Texas Senate Bill 10 Would Adversely Affect All Insureds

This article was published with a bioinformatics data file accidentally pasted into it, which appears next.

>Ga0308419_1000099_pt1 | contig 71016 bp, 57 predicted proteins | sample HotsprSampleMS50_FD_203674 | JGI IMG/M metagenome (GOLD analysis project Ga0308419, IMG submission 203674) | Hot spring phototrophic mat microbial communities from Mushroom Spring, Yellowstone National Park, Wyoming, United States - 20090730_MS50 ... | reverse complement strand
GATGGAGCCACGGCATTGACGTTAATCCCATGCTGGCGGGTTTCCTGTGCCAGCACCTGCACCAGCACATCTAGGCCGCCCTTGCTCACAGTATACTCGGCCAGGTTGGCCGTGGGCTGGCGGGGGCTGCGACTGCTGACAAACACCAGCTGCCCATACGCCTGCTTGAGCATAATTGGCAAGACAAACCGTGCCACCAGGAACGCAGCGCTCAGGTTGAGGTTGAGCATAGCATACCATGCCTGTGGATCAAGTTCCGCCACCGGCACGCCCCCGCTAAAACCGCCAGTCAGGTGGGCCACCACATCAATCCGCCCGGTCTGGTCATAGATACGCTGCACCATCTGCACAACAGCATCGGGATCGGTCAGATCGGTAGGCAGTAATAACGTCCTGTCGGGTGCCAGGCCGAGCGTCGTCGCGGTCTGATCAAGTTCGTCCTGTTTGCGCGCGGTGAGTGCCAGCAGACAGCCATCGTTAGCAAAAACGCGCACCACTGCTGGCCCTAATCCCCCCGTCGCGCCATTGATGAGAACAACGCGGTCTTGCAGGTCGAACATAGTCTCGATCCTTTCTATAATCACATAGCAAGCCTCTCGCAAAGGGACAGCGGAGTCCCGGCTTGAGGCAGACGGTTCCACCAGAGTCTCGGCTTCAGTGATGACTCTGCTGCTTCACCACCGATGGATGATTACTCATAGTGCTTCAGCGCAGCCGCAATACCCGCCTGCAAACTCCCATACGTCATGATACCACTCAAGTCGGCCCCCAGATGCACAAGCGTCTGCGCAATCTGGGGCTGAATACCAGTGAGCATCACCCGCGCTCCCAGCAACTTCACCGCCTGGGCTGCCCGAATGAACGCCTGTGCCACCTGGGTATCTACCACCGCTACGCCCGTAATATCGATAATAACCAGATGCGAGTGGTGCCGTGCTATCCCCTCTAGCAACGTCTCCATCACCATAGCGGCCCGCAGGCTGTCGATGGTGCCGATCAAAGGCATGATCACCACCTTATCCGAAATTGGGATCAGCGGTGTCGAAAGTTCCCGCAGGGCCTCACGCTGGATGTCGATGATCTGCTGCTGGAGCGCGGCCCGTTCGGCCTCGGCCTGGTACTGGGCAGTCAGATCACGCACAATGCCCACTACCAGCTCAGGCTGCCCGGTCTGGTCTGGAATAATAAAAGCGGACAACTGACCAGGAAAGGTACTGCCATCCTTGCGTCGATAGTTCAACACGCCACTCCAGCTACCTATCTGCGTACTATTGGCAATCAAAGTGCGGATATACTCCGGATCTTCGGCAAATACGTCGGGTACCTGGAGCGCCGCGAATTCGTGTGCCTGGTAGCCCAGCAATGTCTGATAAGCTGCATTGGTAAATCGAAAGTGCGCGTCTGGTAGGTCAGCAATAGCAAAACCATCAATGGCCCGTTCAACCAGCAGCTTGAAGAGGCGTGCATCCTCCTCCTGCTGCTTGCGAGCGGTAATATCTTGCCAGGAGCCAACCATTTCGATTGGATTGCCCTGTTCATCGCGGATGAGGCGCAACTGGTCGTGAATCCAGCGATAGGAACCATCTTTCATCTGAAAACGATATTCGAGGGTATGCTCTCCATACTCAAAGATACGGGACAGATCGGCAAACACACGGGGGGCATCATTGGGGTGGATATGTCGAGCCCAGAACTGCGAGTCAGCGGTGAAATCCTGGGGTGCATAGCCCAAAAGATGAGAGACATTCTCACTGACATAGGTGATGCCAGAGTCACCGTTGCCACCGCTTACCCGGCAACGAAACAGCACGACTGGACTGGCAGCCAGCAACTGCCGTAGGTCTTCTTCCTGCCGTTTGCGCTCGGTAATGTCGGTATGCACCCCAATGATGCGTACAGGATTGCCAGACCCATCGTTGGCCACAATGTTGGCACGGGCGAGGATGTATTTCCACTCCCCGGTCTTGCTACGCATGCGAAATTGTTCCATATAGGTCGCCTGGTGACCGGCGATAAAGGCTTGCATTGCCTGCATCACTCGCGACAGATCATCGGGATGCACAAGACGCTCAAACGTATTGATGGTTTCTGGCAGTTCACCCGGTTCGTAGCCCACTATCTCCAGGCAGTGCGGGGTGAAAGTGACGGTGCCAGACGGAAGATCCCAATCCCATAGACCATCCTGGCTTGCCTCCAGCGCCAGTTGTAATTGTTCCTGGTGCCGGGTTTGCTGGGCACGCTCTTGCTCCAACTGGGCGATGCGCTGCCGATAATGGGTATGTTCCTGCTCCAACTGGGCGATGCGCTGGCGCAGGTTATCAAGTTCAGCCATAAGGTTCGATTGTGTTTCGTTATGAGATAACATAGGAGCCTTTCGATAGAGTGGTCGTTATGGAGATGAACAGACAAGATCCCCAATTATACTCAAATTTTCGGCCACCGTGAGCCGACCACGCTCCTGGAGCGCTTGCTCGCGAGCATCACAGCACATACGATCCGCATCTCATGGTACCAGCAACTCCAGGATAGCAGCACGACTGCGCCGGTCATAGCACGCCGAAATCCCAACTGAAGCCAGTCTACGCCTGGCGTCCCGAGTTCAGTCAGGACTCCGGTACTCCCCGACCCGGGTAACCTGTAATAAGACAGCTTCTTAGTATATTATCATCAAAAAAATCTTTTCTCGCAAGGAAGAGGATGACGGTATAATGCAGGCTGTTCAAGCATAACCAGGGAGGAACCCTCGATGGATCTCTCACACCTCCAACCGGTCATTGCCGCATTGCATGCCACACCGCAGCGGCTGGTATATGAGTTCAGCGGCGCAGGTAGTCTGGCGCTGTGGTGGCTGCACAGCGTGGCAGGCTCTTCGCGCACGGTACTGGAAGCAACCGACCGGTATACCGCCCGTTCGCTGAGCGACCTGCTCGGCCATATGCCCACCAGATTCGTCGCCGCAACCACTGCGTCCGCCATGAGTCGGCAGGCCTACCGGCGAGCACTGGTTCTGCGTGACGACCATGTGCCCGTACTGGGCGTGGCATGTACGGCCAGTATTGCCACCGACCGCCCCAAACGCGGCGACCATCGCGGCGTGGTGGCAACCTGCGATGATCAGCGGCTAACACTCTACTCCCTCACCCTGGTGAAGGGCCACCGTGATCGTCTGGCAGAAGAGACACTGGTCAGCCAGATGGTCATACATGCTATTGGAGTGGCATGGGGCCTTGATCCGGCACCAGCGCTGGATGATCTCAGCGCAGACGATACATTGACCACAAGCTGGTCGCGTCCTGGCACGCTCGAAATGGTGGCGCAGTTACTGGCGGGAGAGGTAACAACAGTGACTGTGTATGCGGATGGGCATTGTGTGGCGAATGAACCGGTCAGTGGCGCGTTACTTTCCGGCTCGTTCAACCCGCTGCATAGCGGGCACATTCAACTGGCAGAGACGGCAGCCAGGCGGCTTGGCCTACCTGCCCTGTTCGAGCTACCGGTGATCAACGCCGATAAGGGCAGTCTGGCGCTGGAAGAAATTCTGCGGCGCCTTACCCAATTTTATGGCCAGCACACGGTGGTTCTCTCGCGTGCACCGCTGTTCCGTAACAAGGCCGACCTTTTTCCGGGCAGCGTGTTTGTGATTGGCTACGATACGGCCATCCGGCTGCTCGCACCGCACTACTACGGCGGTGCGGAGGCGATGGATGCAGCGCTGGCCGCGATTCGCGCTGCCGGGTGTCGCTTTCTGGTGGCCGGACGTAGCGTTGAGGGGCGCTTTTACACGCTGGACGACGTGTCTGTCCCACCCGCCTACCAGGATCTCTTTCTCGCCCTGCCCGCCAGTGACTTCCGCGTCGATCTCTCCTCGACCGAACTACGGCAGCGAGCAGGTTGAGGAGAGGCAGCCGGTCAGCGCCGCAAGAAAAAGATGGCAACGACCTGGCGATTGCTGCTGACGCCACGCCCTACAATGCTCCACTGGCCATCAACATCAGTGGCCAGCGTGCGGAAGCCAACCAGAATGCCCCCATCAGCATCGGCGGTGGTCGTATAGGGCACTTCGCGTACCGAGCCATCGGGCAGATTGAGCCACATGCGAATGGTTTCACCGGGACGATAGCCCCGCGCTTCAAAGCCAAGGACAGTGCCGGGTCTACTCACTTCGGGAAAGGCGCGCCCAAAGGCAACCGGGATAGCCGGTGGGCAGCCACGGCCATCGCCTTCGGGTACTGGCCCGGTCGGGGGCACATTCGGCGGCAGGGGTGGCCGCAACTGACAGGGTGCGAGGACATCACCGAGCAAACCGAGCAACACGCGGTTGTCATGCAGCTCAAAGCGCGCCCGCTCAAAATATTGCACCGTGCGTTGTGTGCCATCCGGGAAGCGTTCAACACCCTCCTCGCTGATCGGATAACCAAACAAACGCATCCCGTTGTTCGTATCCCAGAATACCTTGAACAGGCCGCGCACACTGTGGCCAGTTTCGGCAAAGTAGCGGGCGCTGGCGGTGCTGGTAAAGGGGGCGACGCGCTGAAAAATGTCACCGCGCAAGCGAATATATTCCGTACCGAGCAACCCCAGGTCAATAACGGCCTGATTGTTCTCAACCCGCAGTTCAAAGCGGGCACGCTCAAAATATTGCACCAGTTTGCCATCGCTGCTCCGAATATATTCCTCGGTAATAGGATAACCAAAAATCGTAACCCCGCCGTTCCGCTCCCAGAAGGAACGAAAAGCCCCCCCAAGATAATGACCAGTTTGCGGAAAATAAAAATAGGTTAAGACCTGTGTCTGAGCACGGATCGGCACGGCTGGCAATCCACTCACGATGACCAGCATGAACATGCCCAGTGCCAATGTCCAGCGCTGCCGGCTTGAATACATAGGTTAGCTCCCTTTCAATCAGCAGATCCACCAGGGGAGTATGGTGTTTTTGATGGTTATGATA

All Texas businesses should be concerned about the potential passage of Senate Bill 10 (SB 10). While several lawmakers tout SB 10 as tailored legislation to curb “hailstorm lawsuit abuse,” SB 10 is much broader and impacts all policyholders. Indeed, SB 10 fails to reference “hail” or “hailstorm,” much less limit its impact to claims for hailstorm damage. SB 10 would meaningfully and adversely impact the rights of all Texas policyholders, and it deserves the immediate attention of every Texas business. On Feb. 13, 2017, Senate Business and Commerce Committee Chair Kelly Hancock, of North Richland Hills, filed SB 10.[1] In a press conference with Lt. Governor Dan Patrick, Senator Hancock stated that hailstorm litigation in Texas has “spiraled out of control” over the past several years, primarily because of a small group of trial lawyers “who abuse the system.”[2] These “bad actors,” according to Senator Hancock, made “legislative enactment … necessary.”[3] Texans for Lawsuit Reform characterized SB 10 as “common-sense reforms to stop storm-chasing lawyers from exploiting the Insurance Code, while preserving the right of Texas policyholders to sue their insurance companies when they act slowly, unfairly, negligently or in bad faith.”[4] The bill misses the mark. SB 10 would negatively affect all policyholder claims, including those of Texas businesses. Indeed, SB 10 would adversely impact Texas businesses in three profound ways. First, SB 10 would preclude policyholders from combining a claim for breach of Texas Insurance Code Sections 541.060 or 541.061 with a claim for violation of the Texas Deceptive Trade Practices Act (the “DTPA”).[5] A policyholder’s ability to combine these two claims “provides attorneys with a formidable tool with which to battle unfair and deceptive acts or practices in the insurance industry.”[6] SB 10, however, would eliminate that “formidable tool” for every type of policy and claim. Second, SB 10 would reduce the statutory interest imposed under the prompt payment statute from 18 percent to the prime rate plus 3 percent.[7] “Considering that claims may remain in litigation for years following a denial of coverage, the prospect of recovery of 18% per annum penalties is a formidable weapon in the policyholder’s arsenal.”[8] Such a drastic reduction would eliminate the penalty aspect of the prompt payment statute, specifically Section 542.060. Again, there is no limitation on the applicability of this revision; it would impact all policyholders and every claim. Third, SB 10 creates a new Chapter 542A that would apply “to an action brought by a claimant relating to or arising from the insured’s claim for damage to or loss of covered property under an insurance policy providing coverage against damage to or loss of improvements to real property … .”[9] The application of the proposed Chapter 542A is much broader than merely claims for “hailstorm damages.” Any first-party claim filed under a property policy — including, for example, a business interruption claim — would fall under the proposed Chapter 542A. The proposed Chapter 542A adds requirements that benefit only the insurance industry. There are numerous requirements that relate to presuit notice, inspection, attorney’s fees and abatement, but three requirements deserve highlighting. First, the proposed Chapter 542A grants insurers the ability to “accept whatever liability the agent (which includes ‘an employee, agent, representative, or adjuster who performs any act on behalf of an insurer ’[10]) might have for the agent’s acts or omissions related to the claim” and requires that person’s dismissal from the lawsuit.[11] The practical effect is that it would give the defendant insurance company the power to eliminate nondiverse defendants and remove to federal court cases that normally could not be removed. Second, the proposed Chapter 542A requires presuit notice with “the specific amount alleged to be owed on the claim by the insurer.”[12] That amount is later compared to the damages awarded at trial to determine if the policyholder is even entitled to attorney’s fees.[13] Specifically, the court is to divide “the amount awarded in the judgment … by the amount alleged” in the presuit demand.[14] If that equation equals 0.8 or higher, then the policyholder is eligible to recover its attorney’s fees.[15] If, however, that equation equals 0.2 or less, the policyholder is barred from recovering any attorney’s fees.[16] Many claims remain fluid for an extended amount of time or are partially resolved before trial. For example, a policyholder may be forced to file suit in a business interruption claim early to secure funds to make the initial repairs and begin operating. Any presuit demand in this scenario would include the entire amount of potential damages still outstanding. But, during the lawsuit, carriers and policyholders often narrow and resolve issues, meaning that the dispute presented to the jury is only a fraction of the presuit demand. As such, a policyholder would be placed in the untenable position of resolving issues along the way at the risk (or certainty) of being unable to recover its attorney’s fees. Third, and perhaps the most troubling, the proposed Chapter 542A allows a defendant to plead an affirmative defense of barratry (the improper solicitation by a lawyer of a client) for an alleged violation of Texas Penal Code Section 38.12. It is very easy to envision the potential gamesmanship that would occur as insurance carriers allege barratry and then seek communications, including privilege communications, between policyholders and their lawyers at the initial stages when parties are trying to determine what occurred and what rights they have under their policies to effectuate a cheaper settlement. SB 10 is not about hailstorms or stopping allegedly abusive “storm-chasing lawyers.” Rather, it represents a potentially extraordinary windfall for insurance companies that would chill policyholder rights across the spectrum. All businesses should be concerned about its passage and should contact the Texas legislature accordingly. —By John R. Hardin and Gilbert A. Perales, K&L Gates LLP John Hardin is a partner with K&L Gates in Dallas and Houston. Gilbert Perales is an associate at the Dallas office. The opinions expressed are those of the author(s) and do not necessarily reflect the views of the firm, its clients, or Portfolio Media Inc., or any of its or their respective affiliates. This article is for general information purposes and is not intended to be and should not be taken as legal advice. [1] SB 10 can be accessed at http://www.legis.state.tx.us/tlodocs/85R/billtext/html/SB00010I.htm. House Bill 1774 is the companion bill in the House: http://www.legis.state.tx.us/tlodocs/85R/billtext/html/HB01774I.htm. [2] The Feb. 13, 2017 Texas Senate press conference can be accessed at http://tlcsenate.granicus.com/MediaPlayer.php?view_id=42&clip_id=11691. [3] See id. [4] Texans for Lawsuit Reform, “After Enactment of SB 10 and HB 1774, Texas Policyholders Will Maintain a Wide Array of Remedies Against Insurance Carriers,” https://www.tortreform.com/advocate/tlr-advocate-march-2017#SBHB. [5] The proposed text is: “(b) A person who brings an action against another person under this section for an act or practice in violation of Section 541.060 or 541.061 may not bring an action against that other person under Subchapter E, Chapter 17, Business & Commerce Code, that is related to the same claim.” [6] Craig B. Glidden, Esq., 4 West’s Tex. Forms, Business Litigation (2d ed.) § 12.2.4. (“Petition for violation of Chapter 541 of the Texas Insurance Code”). [7] The proposed text is: “(c) Interest awarded under Subsection (a) accrues beginning on the date the claim was required to be paid, and the interest rate applied is determined by adding three percent to the interest rate determined under Section 304.003, Finance Code.” [8] Wesley G. Johnson, esq. “THE CHECK IS IN THE MAIL? UNDERSTANDING THE TEXAS PROMPT PAYMENT OF CLAIMS STATUTE INCLUDING RECENT CASE LAW AND LEGISLATIVE UPDATE,” p . 9, 16th Annual Insurance Symposium (April 3, 2009). [9] SB 10, proposed section 542A.002(a). [10] SB 10, proposed section 542A.001(1). [11] SB 10, proposed section 542A.006(a) –(c). [12] SB 10, proposed section 542A.003(b)(3). [13] SB 10, proposed section 542A.007(a)– (c). [14] SB 10, proposed Section 542A.007(a)(3)(A). [15] SB 10, proposed Section 542A.007(b). [16] SB 10, proposed Section 542A.007(c).